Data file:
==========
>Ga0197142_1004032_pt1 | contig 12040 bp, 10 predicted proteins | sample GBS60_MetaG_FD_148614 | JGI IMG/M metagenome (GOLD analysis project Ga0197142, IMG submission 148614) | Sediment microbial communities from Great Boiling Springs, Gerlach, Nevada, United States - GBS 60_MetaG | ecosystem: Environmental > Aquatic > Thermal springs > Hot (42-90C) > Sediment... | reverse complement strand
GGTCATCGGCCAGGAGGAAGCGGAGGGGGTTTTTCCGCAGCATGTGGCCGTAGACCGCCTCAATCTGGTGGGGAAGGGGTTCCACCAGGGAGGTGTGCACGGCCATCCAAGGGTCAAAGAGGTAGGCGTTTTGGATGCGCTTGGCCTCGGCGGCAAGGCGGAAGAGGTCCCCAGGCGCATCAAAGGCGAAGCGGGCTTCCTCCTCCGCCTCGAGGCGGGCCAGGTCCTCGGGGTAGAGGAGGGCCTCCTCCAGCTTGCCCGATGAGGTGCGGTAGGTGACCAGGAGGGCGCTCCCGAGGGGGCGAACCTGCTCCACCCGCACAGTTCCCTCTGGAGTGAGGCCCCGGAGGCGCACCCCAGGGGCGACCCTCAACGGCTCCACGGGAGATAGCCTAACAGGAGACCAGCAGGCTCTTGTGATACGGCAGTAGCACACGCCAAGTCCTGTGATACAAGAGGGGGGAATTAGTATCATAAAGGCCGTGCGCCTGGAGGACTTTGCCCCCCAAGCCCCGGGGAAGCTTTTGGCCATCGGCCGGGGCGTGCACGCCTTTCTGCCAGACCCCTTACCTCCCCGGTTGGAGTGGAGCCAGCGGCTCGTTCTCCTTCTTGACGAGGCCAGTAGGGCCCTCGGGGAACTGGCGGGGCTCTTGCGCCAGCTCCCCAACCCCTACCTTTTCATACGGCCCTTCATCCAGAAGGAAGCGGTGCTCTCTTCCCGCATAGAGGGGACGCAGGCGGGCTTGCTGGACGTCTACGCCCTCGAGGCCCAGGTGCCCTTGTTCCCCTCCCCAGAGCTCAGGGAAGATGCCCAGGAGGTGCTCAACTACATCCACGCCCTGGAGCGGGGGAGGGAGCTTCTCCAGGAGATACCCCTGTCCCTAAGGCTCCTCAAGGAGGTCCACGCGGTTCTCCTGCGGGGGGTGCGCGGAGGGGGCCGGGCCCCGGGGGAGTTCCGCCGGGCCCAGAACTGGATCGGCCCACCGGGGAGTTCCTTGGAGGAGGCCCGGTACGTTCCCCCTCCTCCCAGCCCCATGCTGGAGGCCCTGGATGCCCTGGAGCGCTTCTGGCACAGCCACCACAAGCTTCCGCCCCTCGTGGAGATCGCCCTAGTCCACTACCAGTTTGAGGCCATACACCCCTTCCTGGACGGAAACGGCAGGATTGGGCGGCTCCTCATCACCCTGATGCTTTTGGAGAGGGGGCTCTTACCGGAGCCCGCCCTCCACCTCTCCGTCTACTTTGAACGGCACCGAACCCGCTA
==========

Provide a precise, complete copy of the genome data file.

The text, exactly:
>Ga0197142_1004032_pt1 | contig 12040 bp, 10 predicted proteins | sample GBS60_MetaG_FD_148614 | JGI IMG/M metagenome (GOLD analysis project Ga0197142, IMG submission 148614) | Sediment microbial communities from Great Boiling Springs, Gerlach, Nevada, United States - GBS 60_MetaG | ecosystem: Environmental > Aquatic > Thermal springs > Hot (42-90C) > Sediment... | reverse complement strand
GGTCATCGGCCAGGAGGAAGCGGAGGGGGTTTTTCCGCAGCATGTGGCCGTAGACCGCCTCAATCTGGTGGGGAAGGGGTTCCACCAGGGAGGTGTGCACGGCCATCCAAGGGTCAAAGAGGTAGGCGTTTTGGATGCGCTTGGCCTCGGCGGCAAGGCGGAAGAGGTCCCCAGGCGCATCAAAGGCGAAGCGGGCTTCCTCCTCCGCCTCGAGGCGGGCCAGGTCCTCGGGGTAGAGGAGGGCCTCCTCCAGCTTGCCCGATGAGGTGCGGTAGGTGACCAGGAGGGCGCTCCCGAGGGGGCGAACCTGCTCCACCCGCACAGTTCCCTCTGGAGTGAGGCCCCGGAGGCGCACCCCAGGGGCGACCCTCAACGGCTCCACGGGAGATAGCCTAACAGGAGACCAGCAGGCTCTTGTGATACGGCAGTAGCACACGCCAAGTCCTGTGATACAAGAGGGGGGAATTAGTATCATAAAGGCCGTGCGCCTGGAGGACTTTGCCCCCCAAGCCCCGGGGAAGCTTTTGGCCATCGGCCGGGGCGTGCACGCCTTTCTGCCAGACCCCTTACCTCCCCGGTTGGAGTGGAGCCAGCGGCTCGTTCTCCTTCTTGACGAGGCCAGTAGGGCCCTCGGGGAACTGGCGGGGCTCTTGCGCCAGCTCCCCAACCCCTACCTTTTCATACGGCCCTTCATCCAGAAGGAAGCGGTGCTCTCTTCCCGCATAGAGGGGACGCAGGCGGGCTTGCTGGACGTCTACGCCCTCGAGGCCCAGGTGCCCTTGTTCCCCTCCCCAGAGCTCAGGGAAGATGCCCAGGAGGTGCTCAACTACATCCACGCCCTGGAGCGGGGGAGGGAGCTTCTCCAGGAGATACCCCTGTCCCTAAGGCTCCTCAAGGAGGTCCACGCGGTTCTCCTGCGGGGGGTGCGCGGAGGGGGCCGGGCCCCGGGGGAGTTCCGCCGGGCCCAGAACTGGATCGGCCCACCGGGGAGTTCCTTGGAGGAGGCCCGGTACGTTCCCCCTCCTCCCAGCCCCATGCTGGAGGCCCTGGATGCCCTGGAGCGCTTCTGGCACAGCCACCACAAGCTTCCGCCCCTCGTGGAGATCGCCCTAGTCCACTACCAGTTTGAGGCCATACACCCCTTCCTGGACGGAAACGGCAGGATTGGGCGGCTCCTCATCACCCTGATGCTTTTGGAGAGGGGGCTCTTACCGGAGCCCGCCCTCCACCTCTCCGTCTACTTTGAACGGCACCGAACCCGCTA